Pasquerilla Spiritual Center—the largest interfaith spiritual center on any college campus in the United States—hosted ICAP’s exhibition, “Artists As Peacemakers.” The exhibition, consisting of brilliant photographs and inspirational quotes from artists around the world, filled the lobby of the spiritual center, allowing students, faculty, and members of the community to explore it at their leisure.
To celebrate this exhibition and to officially open the exhibition on April 10, Dr. Susan Russell of the School of Theatre discussed the historical relationship between artists and peace. In ancient Greece, she said, actors were considered conduits from the gods. During squabbles between city-states, if a traveling troupe of actors approached, a truce was called so that everyone could enjoy the show.
Ms. Spence Ford, professor and head of dance, School of Theatre, danced to “The Impossible Dream.” Hope Schmid read Ms. Ford’s experience about living as a Broadway performer and developing a deeper understanding of the impact that individuals have on their environment toward creating peace. Her story told of the musical This Is America, The New World, which played at Morehouse College, where Dr. Martin Luther King, Jr., studied. She recalled that Dean Lawrence Carter said: “We have been trying for 10 years to see this kind of diversity here. You have done it in one afternoon.”
The second event, on April 13, opened with Chris Staley, poet laureate of Penn State, who spoke quietly and genuinely about life and time and that, ultimately, relationships are what matter most. His words prompted his listeners to consider more deeply what kind of life they want to create.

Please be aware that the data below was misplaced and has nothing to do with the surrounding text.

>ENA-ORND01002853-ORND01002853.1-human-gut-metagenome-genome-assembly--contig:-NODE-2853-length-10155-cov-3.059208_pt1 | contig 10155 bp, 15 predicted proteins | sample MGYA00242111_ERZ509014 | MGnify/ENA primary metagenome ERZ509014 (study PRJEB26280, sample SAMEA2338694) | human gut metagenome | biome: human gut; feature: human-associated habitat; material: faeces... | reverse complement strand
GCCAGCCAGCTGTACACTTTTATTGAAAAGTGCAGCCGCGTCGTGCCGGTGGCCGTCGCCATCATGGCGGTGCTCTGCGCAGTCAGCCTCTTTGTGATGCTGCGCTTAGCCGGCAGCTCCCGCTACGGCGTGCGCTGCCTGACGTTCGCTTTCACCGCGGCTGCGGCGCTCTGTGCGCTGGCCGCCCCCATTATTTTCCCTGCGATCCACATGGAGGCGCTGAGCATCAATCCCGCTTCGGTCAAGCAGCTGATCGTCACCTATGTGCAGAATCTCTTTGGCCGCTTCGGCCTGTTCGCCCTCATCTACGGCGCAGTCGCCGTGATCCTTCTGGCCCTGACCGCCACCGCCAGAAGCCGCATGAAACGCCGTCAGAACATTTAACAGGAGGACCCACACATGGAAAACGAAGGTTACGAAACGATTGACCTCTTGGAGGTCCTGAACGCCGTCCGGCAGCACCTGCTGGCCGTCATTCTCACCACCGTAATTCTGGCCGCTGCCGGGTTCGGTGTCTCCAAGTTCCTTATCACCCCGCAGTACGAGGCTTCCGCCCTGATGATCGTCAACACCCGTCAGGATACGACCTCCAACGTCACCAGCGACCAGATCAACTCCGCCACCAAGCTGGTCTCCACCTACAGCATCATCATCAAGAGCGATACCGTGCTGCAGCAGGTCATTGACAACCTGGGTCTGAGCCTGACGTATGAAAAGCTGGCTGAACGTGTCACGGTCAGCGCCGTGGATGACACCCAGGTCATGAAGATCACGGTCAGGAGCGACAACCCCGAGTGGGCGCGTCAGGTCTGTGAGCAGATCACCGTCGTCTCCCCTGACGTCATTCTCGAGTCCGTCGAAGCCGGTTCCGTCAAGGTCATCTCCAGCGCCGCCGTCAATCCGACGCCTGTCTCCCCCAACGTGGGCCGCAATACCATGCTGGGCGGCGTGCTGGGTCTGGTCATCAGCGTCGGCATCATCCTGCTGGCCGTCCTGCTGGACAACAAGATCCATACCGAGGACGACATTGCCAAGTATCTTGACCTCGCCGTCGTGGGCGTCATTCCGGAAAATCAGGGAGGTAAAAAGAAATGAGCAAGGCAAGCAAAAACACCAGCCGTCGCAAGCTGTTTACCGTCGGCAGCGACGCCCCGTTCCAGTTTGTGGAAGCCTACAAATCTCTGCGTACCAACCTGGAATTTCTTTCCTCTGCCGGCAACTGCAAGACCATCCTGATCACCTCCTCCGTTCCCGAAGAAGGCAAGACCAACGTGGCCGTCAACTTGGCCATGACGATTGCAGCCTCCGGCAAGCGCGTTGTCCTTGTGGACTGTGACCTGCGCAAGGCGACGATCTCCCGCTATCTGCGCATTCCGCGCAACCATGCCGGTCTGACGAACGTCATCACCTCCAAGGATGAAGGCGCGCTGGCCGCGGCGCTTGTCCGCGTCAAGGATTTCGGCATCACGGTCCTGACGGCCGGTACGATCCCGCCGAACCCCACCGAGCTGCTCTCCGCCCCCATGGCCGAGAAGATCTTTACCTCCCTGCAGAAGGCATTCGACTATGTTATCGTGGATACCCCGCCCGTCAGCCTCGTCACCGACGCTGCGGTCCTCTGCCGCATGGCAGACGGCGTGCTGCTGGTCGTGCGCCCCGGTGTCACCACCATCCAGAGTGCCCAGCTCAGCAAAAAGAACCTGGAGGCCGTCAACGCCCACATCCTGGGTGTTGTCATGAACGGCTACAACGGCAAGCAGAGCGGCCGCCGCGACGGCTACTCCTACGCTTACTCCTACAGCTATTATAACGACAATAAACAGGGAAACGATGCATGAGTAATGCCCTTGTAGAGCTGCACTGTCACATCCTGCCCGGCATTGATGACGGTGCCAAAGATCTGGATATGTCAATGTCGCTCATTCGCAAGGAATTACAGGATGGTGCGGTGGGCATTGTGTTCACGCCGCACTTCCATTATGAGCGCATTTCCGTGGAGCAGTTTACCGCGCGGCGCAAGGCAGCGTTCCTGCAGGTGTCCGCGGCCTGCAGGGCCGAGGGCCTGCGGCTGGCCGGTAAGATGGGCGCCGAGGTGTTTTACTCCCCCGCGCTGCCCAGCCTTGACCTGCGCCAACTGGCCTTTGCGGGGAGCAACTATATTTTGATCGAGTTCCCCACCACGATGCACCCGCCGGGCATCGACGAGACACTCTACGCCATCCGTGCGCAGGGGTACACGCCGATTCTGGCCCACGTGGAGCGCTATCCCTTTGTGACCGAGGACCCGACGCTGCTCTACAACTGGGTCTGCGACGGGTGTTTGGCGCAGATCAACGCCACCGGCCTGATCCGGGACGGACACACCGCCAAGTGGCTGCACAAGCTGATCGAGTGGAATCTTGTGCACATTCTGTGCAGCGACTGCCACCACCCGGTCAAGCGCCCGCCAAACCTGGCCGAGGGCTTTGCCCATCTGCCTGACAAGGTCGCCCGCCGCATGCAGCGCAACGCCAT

Kikora Franklin, assistant professor of dance, introduced an exchange student from Beijing University, Susan Lu Zhang, who performed a traditional Chinese dance, delicate and joyful, and also a Chinese composition on the piano.
Margaret Okere of State College, Penn., shared several poems, including some she had composed, expressing anti-war sentiments. Elman Brown from Lancaster, Penn., shared his philosophy of peace and five of his paintings.
Kikora’s students enthusiastically took the floor to share African dance. The university dance troupe NOMMO performed. Another group, called Roots of Life, is composed of youth in grades four through twelve.
To conclude, everyone participated in a community circle, a tradition in African dance where participants dance together in a circle, and individuals alternately dance into the center. As Chris Staley said as he left, “The spirit in this room is amazing!”
(ICAP offers its heartfelt appreciation for this article and photographs to Professor Spence Ford